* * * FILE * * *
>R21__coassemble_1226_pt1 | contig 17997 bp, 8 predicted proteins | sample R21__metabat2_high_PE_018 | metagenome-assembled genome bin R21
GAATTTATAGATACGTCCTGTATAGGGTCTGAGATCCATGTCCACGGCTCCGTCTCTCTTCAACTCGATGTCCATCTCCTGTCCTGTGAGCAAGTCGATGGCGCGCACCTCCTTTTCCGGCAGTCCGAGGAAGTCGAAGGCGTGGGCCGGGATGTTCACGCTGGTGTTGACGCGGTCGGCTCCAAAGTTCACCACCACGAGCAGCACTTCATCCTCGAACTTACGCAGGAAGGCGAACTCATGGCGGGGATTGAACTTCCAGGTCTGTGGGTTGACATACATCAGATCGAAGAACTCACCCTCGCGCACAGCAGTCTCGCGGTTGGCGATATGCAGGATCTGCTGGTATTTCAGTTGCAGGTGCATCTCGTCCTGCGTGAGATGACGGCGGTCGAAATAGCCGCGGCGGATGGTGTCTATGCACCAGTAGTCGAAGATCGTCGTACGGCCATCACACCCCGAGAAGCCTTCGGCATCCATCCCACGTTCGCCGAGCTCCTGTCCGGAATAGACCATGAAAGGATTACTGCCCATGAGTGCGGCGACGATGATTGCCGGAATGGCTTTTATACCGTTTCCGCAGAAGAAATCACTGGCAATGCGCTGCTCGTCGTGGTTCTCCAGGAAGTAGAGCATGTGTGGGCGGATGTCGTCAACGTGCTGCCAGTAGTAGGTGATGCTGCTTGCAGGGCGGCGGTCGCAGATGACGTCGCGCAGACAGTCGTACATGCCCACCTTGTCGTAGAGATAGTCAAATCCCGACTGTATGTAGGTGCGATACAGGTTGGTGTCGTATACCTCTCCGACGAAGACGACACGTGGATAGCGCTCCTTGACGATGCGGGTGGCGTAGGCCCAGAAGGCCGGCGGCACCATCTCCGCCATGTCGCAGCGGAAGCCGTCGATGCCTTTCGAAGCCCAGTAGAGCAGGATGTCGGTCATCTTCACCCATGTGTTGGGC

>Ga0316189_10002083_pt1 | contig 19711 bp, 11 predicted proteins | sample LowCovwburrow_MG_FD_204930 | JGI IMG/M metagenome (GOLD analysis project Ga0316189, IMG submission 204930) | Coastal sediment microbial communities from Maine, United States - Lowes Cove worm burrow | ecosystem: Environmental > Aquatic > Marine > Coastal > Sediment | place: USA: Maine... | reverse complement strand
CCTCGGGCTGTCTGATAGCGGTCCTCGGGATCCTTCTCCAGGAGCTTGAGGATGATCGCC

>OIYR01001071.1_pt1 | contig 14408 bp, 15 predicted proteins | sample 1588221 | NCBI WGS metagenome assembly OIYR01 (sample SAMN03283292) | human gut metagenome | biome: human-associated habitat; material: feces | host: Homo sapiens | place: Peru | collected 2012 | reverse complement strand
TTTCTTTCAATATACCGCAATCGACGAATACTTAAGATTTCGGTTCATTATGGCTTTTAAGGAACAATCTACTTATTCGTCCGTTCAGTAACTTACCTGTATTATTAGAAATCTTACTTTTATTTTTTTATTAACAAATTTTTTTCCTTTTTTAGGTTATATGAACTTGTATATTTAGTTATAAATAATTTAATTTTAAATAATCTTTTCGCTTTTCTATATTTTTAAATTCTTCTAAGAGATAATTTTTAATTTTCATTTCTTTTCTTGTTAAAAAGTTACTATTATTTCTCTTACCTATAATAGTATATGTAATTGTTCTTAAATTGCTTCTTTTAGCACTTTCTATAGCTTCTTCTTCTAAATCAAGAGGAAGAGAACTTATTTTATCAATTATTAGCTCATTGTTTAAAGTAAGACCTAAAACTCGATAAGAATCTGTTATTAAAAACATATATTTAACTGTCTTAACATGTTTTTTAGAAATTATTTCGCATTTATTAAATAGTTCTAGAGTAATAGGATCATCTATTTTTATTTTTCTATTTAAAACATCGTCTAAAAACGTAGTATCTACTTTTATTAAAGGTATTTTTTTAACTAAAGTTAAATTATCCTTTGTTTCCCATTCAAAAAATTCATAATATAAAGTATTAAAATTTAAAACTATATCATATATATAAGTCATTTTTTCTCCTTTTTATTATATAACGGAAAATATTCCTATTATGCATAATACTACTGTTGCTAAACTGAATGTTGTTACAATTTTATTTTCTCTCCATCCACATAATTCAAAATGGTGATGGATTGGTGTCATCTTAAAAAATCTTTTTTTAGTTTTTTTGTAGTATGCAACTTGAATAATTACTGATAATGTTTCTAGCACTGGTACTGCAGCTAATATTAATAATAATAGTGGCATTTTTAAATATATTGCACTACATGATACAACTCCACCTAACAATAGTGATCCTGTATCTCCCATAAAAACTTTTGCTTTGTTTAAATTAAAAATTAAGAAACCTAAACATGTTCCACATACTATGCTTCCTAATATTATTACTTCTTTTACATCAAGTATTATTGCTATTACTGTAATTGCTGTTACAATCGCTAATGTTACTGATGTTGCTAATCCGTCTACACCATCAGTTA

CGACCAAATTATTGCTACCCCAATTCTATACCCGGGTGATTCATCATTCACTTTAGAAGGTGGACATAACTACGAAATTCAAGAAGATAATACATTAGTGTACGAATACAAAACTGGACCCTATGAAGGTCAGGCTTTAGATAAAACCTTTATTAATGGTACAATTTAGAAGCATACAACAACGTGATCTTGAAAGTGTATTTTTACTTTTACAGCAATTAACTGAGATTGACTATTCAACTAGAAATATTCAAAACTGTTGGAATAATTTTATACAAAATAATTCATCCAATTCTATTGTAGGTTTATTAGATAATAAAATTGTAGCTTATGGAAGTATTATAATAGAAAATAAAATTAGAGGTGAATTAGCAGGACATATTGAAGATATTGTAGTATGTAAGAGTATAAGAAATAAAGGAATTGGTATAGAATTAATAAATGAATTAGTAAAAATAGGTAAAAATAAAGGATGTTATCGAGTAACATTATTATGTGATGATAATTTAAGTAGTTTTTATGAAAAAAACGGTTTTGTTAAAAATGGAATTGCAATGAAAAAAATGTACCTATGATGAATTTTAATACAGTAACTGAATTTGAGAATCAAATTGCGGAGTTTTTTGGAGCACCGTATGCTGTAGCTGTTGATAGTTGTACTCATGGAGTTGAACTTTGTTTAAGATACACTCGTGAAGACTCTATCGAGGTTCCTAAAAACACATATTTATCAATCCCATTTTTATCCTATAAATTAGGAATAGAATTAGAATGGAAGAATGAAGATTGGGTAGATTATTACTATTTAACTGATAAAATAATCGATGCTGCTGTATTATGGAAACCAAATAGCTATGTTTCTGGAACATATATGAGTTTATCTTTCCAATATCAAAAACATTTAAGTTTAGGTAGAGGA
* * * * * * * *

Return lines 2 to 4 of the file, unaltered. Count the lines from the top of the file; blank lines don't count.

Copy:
GAATTTATAGATACGTCCTGTATAGGGTCTGAGATCCATGTCCACGGCTCCGTCTCTCTTCAACTCGATGTCCATCTCCTGTCCTGTGAGCAAGTCGATGGCGCGCACCTCCTTTTCCGGCAGTCCGAGGAAGTCGAAGGCGTGGGCCGGGATGTTCACGCTGGTGTTGACGCGGTCGGCTCCAAAGTTCACCACCACGAGCAGCACTTCATCCTCGAACTTACGCAGGAAGGCGAACTCATGGCGGGGATTGAACTTCCAGGTCTGTGGGTTGACATACATCAGATCGAAGAACTCACCCTCGCGCACAGCAGTCTCGCGGTTGGCGATATGCAGGATCTGCTGGTATTTCAGTTGCAGGTGCATCTCGTCCTGCGTGAGATGACGGCGGTCGAAATAGCCGCGGCGGATGGTGTCTATGCACCAGTAGTCGAAGATCGTCGTACGGCCATCACACCCCGAGAAGCCTTCGGCATCCATCCCACGTTCGCCGAGCTCCTGTCCGGAATAGACCATGAAAGGATTACTGCCCATGAGTGCGGCGACGATGATTGCCGGAATGGCTTTTATACCGTTTCCGCAGAAGAAATCACTGGCAATGCGCTGCTCGTCGTGGTTCTCCAGGAAGTAGAGCATGTGTGGGCGGATGTCGTCAACGTGCTGCCAGTAGTAGGTGATGCTGCTTGCAGGGCGGCGGTCGCAGATGACGTCGCGCAGACAGTCGTACATGCCCACCTTGTCGTAGAGATAGTCAAATCCCGACTGTATGTAGGTGCGATACAGGTTGGTGTCGTATACCTCTCCGACGAAGACGACACGTGGATAGCGCTCCTTGACGATGCGGGTGGCGTAGGCCCAGAAGGCCGGCGGCACCATCTCCGCCATGTCGCAGCGGAAGCCGTCGATGCCTTTCGAAGCCCAGTAGAGCAGGATGTCGGTCATCTTCACCCATGTGTTGGGC

>Ga0316189_10002083_pt1 | contig 19711 bp, 11 predicted proteins | sample LowCovwburrow_MG_FD_204930 | JGI IMG/M metagenome (GOLD analysis project Ga0316189, IMG submission 204930) | Coastal sediment microbial communities from Maine, United States - Lowes Cove worm burrow | ecosystem: Environmental > Aquatic > Marine > Coastal > Sediment | place: USA: Maine... | reverse complement strand
CCTCGGGCTGTCTGATAGCGGTCCTCGGGATCCTTCTCCAGGAGCTTGAGGATGATCGCC